As this report was being prepared one of the many key economic reports due out this week was released. The September ISM reading was 51.6, an improvement from the August reading of 50.6, and well above the consensus estimate of 50.5. In fact, only 10 of the 82 economists surveyed by Bloomberg News expected the ISM to be above 51.5. As a reminder, a reading above 50 on the ISM report indicates that the manufacturing sector is expanding, while a reading above 42.0 indicates that the overall economy is expanding. Year to date, the ISM has averaged 56.2, consistent with GDP growth of 4.8%. All of the key components of the report (employment, new orders, production, and export orders) were also solid, suggesting further growth in the manufacturing sector in the months ahead and, importantly, no recession. The other key report due this week is the monthly labor market report from the United States Bureau of Labor Statistics (BLS). This report is due out on Friday, October 7. Proceeding that report the market will also digest September reports on private sector employment from ADP and layoff announcements from outplacement firm Challenger, Gray and Christmas. The BLS report is actually two reports in one. A survey of households is used to calculate the nation’s unemployment rate, which stood at 9.1% in August. The consensus expects that the unemployment rate will remain at 9.1% in September. The unemployment rate is calculated by dividing the number of people who are unemployed (roughly 14 million) by the number of workers (153 million). The high unemployment rate intensifies the spotlight on the Fed, Congress and the Obama administration to enact policy and/or remove regulatory constraints to help foster a better backdrop for job creation. While the unemployment rate data is culled from a survey of households, the monthly job count is calculated from a survey of 140,000 businesses and government agencies representing approximately 410,000 worksites throughout the United States. Recall that the private sector created just 17,000 jobs in August, below the consensus estimate of a 95,000 gain. In addition, a strike at Verizon (which has since settled) subtracted 46,000 jobs in August, meaning the August result was more like +63,000, still a deceleration from the +156,000 gain in July. The consensus for the September report is that the private sector economy created 90,000 jobs in September, with about half of the gain coming as a result of the end of the strike at Verizon. The low end of the consensus range calls for a 20,000 gain in jobs. While the returning workers at Verizon are likely to add to the private sector job count in September, the overall payroll count (public and private sector) will again be weighed down by hiring (or lack thereof) at state and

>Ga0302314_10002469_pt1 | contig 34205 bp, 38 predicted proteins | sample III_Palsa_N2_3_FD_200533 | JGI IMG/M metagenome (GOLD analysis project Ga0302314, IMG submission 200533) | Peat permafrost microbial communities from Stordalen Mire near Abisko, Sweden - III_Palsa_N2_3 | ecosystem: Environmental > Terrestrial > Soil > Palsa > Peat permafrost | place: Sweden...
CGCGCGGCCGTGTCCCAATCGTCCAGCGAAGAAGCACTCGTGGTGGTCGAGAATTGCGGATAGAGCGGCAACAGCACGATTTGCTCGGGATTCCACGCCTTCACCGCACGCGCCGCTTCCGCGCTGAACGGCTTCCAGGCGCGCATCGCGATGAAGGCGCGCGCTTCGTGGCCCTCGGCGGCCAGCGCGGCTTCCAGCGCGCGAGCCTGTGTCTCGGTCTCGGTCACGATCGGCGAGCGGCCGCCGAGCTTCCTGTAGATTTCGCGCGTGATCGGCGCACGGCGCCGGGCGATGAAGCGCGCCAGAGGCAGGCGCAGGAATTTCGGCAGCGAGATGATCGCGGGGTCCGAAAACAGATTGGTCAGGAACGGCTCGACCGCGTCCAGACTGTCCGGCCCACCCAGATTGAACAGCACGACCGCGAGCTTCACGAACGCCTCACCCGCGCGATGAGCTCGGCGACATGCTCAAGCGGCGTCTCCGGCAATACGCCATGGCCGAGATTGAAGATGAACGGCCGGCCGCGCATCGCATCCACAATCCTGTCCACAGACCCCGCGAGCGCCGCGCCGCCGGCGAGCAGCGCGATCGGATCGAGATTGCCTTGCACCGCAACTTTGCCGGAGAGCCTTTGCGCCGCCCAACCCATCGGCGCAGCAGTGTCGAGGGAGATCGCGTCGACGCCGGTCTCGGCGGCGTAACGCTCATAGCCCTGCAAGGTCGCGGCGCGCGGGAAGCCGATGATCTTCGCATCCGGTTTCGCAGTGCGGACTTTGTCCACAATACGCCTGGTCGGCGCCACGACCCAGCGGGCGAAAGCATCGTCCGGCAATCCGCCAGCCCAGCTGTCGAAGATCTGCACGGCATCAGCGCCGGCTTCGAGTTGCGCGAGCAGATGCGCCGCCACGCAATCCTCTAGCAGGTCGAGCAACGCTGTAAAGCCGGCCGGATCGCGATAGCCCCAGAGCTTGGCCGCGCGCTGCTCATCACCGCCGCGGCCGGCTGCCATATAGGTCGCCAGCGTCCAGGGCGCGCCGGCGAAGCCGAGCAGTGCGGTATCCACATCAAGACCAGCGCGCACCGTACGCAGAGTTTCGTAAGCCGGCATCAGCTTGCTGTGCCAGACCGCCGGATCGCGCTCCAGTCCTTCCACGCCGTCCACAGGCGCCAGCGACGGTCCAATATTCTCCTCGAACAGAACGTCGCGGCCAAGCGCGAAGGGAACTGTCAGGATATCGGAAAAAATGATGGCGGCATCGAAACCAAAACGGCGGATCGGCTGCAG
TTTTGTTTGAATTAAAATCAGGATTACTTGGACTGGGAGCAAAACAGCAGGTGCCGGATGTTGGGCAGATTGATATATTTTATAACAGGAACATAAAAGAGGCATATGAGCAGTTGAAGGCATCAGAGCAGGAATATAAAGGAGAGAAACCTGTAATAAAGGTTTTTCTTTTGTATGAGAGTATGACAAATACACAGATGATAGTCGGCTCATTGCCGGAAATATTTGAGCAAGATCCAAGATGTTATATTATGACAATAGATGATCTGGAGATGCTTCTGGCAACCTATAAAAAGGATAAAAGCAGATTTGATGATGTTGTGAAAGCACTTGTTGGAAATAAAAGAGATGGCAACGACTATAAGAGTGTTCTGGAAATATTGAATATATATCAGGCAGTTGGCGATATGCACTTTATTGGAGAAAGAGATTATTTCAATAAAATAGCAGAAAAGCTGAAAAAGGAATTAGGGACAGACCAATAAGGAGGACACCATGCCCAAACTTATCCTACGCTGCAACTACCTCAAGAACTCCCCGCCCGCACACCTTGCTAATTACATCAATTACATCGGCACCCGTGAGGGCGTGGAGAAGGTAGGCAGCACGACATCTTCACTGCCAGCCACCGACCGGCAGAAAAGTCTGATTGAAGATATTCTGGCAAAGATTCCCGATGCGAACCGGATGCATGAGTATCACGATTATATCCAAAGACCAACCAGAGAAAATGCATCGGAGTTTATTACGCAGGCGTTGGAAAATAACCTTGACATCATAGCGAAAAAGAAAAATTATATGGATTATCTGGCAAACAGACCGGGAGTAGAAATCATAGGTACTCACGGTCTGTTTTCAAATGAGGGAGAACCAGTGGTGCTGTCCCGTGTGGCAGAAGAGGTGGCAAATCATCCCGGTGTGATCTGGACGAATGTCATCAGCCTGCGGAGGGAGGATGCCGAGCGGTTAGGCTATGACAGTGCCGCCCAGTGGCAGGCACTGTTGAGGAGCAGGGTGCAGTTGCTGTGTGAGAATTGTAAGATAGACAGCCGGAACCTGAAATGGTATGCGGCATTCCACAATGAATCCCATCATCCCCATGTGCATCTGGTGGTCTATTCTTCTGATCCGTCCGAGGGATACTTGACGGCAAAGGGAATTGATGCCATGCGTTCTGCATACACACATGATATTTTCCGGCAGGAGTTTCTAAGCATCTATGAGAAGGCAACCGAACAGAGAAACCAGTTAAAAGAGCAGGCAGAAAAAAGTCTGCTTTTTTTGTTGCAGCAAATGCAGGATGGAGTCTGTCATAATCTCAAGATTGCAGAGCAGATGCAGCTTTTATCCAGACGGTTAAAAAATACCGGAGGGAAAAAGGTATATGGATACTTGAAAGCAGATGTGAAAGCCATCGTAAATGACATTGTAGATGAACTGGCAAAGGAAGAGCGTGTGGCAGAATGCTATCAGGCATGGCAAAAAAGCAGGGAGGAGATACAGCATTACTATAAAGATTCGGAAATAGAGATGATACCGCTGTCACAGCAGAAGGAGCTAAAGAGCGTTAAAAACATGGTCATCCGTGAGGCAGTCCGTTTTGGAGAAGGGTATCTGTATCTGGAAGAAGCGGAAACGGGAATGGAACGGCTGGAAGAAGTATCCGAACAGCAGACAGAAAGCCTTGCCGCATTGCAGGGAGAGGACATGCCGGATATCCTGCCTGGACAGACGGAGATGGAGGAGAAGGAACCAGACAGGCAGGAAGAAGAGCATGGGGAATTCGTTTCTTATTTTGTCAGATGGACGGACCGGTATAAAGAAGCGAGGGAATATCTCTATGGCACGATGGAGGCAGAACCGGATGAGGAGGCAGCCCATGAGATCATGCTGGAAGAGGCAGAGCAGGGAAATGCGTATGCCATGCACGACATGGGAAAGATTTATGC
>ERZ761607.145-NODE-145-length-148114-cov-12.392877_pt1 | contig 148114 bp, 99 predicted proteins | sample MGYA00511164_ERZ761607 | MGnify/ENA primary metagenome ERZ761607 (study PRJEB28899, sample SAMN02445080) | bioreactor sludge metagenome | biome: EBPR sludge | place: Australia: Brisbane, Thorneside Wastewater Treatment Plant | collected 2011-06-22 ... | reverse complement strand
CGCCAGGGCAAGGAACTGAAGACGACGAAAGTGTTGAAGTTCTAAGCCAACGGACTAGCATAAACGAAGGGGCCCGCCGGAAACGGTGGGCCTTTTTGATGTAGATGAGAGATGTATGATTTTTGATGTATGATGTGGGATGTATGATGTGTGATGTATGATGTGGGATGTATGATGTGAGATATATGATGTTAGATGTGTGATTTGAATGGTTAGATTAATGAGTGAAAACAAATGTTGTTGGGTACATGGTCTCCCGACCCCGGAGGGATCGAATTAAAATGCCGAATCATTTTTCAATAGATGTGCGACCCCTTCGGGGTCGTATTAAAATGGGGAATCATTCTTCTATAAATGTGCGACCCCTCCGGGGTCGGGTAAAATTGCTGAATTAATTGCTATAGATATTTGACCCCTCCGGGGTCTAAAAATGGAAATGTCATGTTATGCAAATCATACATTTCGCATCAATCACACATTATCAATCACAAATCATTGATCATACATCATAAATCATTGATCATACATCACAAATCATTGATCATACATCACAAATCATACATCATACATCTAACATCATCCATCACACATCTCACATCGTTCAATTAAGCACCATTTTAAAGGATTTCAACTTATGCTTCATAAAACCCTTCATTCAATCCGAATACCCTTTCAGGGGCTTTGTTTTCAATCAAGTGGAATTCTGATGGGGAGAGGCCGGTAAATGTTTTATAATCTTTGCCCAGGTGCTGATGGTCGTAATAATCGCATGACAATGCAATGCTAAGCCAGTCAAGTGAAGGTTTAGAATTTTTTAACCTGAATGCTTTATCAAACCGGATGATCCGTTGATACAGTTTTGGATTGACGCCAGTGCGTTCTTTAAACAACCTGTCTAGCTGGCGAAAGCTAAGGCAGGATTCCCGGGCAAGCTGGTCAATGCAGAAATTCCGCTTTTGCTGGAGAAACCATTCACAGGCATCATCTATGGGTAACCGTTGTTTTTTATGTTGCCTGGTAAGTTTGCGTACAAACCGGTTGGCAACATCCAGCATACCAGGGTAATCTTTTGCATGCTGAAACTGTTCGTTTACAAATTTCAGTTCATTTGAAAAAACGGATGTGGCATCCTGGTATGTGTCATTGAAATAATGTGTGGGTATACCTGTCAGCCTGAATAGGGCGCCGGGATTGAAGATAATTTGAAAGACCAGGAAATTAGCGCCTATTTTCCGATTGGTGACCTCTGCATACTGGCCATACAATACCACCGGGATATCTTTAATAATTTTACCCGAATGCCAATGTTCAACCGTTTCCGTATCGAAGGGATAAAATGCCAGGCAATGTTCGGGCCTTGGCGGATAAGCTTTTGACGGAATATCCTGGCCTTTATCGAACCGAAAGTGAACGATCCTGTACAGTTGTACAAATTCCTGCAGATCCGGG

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The bottom line is that the labor market is stalled out, a hostage to a great deal of economic and policy uncertainty both in the United States and overseas.